Commentary Magazine


Topic: Lois Lerner

Will IRS’s Strategy of Destroying Evidence Pay Off?

If the latest revelations about the IRS are correct, then its officials have approached the abuse-of-power scandal with a clear strategy, pretty much from the beginning. They have been betting that, since their illegal targeting campaign against those who disagree with President Obama has had the backing of Democrats in Congress, they needed only a media strategy, not a political one. And that media strategy appears to have been: conceal or destroy potential (and actual) evidence, and assume that this activity will be less damaging than whatever is in the files they’ve worked to hide.

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If the latest revelations about the IRS are correct, then its officials have approached the abuse-of-power scandal with a clear strategy, pretty much from the beginning. They have been betting that, since their illegal targeting campaign against those who disagree with President Obama has had the backing of Democrats in Congress, they needed only a media strategy, not a political one. And that media strategy appears to have been: conceal or destroy potential (and actual) evidence, and assume that this activity will be less damaging than whatever is in the files they’ve worked to hide.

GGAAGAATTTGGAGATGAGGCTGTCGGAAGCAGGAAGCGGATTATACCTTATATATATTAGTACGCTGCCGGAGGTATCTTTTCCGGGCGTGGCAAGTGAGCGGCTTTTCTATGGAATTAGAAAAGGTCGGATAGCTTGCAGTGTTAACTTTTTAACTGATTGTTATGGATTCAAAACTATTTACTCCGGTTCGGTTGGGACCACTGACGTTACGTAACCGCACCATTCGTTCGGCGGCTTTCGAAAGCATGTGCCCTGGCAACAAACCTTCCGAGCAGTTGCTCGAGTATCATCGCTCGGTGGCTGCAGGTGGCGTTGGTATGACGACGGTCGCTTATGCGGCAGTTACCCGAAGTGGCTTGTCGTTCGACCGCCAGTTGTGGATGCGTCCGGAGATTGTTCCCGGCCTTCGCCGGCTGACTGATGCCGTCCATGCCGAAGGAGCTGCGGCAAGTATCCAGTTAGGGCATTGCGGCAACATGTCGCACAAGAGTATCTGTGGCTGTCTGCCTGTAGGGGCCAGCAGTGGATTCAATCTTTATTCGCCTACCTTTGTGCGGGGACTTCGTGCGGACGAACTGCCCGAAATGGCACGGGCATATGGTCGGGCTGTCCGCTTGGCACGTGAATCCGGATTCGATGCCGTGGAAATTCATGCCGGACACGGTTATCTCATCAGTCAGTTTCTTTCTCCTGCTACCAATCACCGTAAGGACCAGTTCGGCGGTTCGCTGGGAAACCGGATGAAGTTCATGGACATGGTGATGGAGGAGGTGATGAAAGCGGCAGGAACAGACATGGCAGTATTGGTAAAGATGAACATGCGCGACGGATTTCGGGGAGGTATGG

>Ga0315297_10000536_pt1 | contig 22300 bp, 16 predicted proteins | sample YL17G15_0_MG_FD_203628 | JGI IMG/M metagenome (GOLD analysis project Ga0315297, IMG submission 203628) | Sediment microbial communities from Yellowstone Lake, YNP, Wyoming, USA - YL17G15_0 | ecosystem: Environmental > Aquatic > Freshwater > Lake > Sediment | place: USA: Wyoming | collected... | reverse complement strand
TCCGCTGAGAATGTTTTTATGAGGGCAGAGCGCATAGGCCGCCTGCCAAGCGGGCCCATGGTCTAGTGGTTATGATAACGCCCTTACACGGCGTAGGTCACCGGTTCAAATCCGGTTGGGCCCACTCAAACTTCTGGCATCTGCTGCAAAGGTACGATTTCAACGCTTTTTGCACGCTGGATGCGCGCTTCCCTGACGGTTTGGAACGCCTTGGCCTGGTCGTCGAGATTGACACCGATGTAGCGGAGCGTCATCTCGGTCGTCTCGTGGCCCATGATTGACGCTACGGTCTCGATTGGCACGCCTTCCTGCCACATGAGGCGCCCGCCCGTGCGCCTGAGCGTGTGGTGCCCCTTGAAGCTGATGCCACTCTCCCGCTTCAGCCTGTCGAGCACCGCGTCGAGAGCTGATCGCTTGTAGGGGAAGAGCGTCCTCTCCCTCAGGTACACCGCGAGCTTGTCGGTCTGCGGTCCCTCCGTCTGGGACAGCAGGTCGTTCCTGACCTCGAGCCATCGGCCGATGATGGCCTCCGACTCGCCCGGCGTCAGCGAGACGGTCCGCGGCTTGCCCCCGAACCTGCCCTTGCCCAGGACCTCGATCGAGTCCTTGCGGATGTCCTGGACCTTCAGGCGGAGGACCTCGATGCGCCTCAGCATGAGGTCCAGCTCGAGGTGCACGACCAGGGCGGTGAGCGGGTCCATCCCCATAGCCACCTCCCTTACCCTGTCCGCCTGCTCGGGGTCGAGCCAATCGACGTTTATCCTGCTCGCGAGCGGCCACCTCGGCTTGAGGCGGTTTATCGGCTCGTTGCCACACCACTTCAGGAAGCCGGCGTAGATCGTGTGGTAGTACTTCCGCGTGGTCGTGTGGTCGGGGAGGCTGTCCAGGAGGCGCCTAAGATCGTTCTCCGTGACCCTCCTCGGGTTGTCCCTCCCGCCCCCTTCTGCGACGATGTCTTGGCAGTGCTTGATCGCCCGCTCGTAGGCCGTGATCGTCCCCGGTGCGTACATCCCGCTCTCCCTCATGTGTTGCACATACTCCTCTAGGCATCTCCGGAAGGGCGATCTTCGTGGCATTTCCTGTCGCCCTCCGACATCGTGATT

It’s a direct challenge to the media, in other words.

There are two aspects to the latest news. The first is that, according to Judicial Watch, the Justice Department believes Lerner’s records are backed up, but don’t want to put in the effort to find them:

Department of Justice attorneys for the Internal Revenue Service told Judicial Watch on Friday that Lois Lerner’s emails, indeed all government computer records, are backed up by the federal government in case of a government-wide catastrophe.  The Obama administration attorneys said that this back-up system would be too onerous to search.  The DOJ attorneys also acknowledged that the Treasury Inspector General for Tax Administration (TIGTA) is investigating this back-up system.

We obviously disagree that disclosing the emails as required would be onerous, and plan to raise this new development with Judge Sullivan.